Libraries & Fair Use

One of the things I love most about working at MLibrary, and the University of Michigan as a whole, is the institution’s commitment to broadening education in every way. From integral involvement in MOOCs like  Coursera to preserving and unlocking hidden collections via Hathi Trust, we’re all of us lucky to be at an institution so involved in groundbreaking endeavors. The fair use doctrine is integral to these endeavors, and has been in the headlines recently (at least among librarian circles).

I had not given much thought to fair use prior to my time at Michigan’s School of Information and MLibrary. Fortunately, the Association of Research Libraries has drafted a fair use code, aimed specifically at academic and research librarians. ARL, after analyzing “how copyright law comes into play [during] core library functions,” developed an clear code on applying fair use in support of library efforts. The code addresses:

Fair Use logo from Wikimedia Commons under GNU Free Documentation License
Fair Use logo from Wikimedia Commons under GNU Free Documentation License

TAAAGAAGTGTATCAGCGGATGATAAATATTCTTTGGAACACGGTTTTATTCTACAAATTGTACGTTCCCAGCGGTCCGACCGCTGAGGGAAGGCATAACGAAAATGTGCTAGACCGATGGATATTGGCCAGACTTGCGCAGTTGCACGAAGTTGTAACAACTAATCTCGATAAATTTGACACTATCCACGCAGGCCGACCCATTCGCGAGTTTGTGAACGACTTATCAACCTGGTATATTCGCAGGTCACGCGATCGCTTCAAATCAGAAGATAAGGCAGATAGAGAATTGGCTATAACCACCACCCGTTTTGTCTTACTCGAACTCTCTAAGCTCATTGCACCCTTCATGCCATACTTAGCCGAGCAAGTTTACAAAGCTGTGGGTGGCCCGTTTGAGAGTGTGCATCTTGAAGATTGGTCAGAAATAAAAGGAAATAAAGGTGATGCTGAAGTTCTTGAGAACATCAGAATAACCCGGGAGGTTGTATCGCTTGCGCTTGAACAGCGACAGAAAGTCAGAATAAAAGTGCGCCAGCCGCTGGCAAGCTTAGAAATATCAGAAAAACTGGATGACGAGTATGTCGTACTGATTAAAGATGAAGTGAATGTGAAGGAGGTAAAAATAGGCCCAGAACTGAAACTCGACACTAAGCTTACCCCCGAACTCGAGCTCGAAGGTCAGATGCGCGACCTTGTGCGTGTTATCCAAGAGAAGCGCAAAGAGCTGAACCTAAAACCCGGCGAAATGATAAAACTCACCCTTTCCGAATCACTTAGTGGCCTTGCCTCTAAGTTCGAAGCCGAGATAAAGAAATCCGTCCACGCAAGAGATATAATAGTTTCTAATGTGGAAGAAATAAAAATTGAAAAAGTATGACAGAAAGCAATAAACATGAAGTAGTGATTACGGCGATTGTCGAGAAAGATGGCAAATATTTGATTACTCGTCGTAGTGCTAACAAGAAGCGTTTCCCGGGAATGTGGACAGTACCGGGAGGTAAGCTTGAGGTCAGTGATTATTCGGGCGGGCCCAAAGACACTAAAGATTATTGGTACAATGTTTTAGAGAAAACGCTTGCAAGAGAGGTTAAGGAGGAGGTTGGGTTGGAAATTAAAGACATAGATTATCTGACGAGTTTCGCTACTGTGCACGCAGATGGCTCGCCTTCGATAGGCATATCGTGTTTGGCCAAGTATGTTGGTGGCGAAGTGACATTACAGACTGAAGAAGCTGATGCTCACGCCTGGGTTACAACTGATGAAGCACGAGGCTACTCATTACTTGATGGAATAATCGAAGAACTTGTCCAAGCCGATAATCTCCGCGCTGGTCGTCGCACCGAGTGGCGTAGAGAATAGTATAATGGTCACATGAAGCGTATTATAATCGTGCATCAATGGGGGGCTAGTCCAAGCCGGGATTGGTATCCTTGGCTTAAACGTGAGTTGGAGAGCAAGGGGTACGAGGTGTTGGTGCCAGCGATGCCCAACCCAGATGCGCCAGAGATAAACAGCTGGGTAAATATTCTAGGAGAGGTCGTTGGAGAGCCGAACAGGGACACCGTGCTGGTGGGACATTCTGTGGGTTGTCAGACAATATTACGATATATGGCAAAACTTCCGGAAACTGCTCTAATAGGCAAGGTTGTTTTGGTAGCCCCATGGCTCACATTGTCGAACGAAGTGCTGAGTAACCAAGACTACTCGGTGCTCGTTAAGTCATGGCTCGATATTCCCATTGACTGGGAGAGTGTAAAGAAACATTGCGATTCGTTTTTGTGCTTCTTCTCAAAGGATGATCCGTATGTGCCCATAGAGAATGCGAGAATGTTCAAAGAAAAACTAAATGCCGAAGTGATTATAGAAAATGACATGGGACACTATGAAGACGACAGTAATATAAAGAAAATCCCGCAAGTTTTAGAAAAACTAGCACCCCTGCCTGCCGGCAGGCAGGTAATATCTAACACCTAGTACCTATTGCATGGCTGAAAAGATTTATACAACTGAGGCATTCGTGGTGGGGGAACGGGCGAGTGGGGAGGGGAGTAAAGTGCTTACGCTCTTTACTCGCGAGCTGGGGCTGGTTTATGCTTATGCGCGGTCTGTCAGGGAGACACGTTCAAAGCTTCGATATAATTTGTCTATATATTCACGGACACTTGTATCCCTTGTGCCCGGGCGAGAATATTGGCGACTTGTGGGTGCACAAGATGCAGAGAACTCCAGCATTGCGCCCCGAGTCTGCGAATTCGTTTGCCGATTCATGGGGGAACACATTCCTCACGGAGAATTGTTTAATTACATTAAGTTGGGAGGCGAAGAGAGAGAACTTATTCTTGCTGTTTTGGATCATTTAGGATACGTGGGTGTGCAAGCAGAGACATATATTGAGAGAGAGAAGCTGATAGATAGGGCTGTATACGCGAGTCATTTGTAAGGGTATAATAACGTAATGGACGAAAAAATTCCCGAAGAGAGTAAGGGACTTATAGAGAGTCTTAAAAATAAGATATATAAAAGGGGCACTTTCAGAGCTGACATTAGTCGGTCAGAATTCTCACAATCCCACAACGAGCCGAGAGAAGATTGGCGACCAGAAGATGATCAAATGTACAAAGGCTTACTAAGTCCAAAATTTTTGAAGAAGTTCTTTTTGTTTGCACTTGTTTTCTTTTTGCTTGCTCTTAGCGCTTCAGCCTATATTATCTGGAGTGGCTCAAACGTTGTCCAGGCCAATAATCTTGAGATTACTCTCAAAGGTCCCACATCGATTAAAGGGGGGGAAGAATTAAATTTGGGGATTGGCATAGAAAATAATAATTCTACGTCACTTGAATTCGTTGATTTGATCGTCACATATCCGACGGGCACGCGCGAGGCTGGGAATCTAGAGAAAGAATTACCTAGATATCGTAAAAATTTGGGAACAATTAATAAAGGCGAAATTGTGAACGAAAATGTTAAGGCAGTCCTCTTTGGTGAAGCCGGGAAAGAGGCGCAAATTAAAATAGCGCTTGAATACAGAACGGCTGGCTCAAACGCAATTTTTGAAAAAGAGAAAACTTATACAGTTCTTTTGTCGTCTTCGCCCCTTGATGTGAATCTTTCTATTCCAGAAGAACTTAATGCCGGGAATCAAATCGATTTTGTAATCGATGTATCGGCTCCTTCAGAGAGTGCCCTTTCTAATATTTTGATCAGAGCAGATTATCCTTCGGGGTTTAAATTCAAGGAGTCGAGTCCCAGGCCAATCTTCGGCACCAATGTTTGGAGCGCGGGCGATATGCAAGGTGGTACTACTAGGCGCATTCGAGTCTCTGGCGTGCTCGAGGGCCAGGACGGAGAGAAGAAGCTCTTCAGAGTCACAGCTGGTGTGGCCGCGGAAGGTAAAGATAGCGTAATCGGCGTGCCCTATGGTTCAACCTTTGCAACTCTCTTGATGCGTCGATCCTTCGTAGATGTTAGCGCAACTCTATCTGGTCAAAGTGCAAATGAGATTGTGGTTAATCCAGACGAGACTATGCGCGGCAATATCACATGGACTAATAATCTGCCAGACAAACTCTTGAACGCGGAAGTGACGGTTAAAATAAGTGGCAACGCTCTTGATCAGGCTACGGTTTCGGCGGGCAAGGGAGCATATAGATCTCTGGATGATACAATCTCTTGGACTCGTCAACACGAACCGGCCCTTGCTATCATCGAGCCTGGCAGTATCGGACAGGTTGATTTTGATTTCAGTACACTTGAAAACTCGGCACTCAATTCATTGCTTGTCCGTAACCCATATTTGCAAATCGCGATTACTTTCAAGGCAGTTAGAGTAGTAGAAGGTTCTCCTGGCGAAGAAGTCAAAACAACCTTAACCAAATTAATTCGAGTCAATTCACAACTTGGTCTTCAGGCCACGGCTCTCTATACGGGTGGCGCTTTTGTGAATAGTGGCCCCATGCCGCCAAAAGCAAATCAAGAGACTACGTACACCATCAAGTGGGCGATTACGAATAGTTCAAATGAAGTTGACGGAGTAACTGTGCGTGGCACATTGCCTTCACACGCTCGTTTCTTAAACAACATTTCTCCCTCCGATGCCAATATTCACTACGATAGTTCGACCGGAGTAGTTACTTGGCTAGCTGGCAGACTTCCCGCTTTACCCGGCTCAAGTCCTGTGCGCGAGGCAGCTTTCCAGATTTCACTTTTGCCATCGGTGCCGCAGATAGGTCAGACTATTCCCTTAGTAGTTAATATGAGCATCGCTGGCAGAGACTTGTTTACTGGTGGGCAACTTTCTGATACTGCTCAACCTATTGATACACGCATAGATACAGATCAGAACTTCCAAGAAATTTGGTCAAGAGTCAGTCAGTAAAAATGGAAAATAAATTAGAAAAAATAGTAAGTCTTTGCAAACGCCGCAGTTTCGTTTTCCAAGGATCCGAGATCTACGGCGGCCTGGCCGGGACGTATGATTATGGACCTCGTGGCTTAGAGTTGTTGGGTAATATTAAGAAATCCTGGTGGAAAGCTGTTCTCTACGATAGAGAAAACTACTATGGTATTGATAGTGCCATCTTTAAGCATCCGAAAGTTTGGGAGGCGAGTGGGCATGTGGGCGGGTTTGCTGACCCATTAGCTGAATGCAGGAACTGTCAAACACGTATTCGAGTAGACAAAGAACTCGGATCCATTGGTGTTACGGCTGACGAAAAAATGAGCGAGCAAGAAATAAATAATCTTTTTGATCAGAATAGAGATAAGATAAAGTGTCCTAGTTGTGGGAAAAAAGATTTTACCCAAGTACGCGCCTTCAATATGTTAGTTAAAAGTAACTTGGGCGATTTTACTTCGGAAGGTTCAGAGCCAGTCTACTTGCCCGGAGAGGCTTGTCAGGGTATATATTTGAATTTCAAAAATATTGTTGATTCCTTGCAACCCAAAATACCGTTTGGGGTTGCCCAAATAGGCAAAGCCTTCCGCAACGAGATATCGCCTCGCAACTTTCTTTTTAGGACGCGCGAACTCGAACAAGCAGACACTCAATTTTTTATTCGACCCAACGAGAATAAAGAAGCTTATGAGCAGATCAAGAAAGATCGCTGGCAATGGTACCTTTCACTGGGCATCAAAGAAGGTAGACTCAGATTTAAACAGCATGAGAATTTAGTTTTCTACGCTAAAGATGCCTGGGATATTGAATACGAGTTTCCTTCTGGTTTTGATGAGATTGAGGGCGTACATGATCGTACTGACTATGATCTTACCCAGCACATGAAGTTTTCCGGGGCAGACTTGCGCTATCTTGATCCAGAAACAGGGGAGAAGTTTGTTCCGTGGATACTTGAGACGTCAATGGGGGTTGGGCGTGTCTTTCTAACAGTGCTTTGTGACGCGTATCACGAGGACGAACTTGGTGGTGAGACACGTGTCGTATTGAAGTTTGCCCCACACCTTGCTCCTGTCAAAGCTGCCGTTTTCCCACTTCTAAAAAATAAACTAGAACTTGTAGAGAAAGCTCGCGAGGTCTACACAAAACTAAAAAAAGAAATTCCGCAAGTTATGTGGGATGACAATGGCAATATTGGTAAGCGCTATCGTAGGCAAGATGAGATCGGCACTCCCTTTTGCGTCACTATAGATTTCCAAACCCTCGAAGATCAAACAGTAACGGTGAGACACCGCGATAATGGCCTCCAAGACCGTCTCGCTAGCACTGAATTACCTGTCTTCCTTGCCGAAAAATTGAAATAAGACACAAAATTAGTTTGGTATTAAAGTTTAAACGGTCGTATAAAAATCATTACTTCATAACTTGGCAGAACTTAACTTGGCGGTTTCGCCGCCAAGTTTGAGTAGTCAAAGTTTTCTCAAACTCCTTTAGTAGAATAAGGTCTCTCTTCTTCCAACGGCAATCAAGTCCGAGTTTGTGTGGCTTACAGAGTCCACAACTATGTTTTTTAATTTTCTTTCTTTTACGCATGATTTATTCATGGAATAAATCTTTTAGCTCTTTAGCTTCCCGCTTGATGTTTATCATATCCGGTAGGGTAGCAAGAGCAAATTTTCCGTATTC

• When and how much copyrighted material can be digitized for student use? And should video be treated the same way as print?
  • How can libraries’ special collections be made available online?
  • Can libraries archive websites for the use of future students and scholars?

They are also highlighting stories of fair use successes in a series on their Policy Notes blog. Currently featured are the Washington University at St. Louis, Yale, and the University of Colorado at Boulder. Personally I’m hoping a U of M feature is in the works. ARL’s YouTube channel also has video interviews with librarians and deans of leading institutions, including UC Berkeley and UCLA. You can also follow the conversation via #librarianscode.

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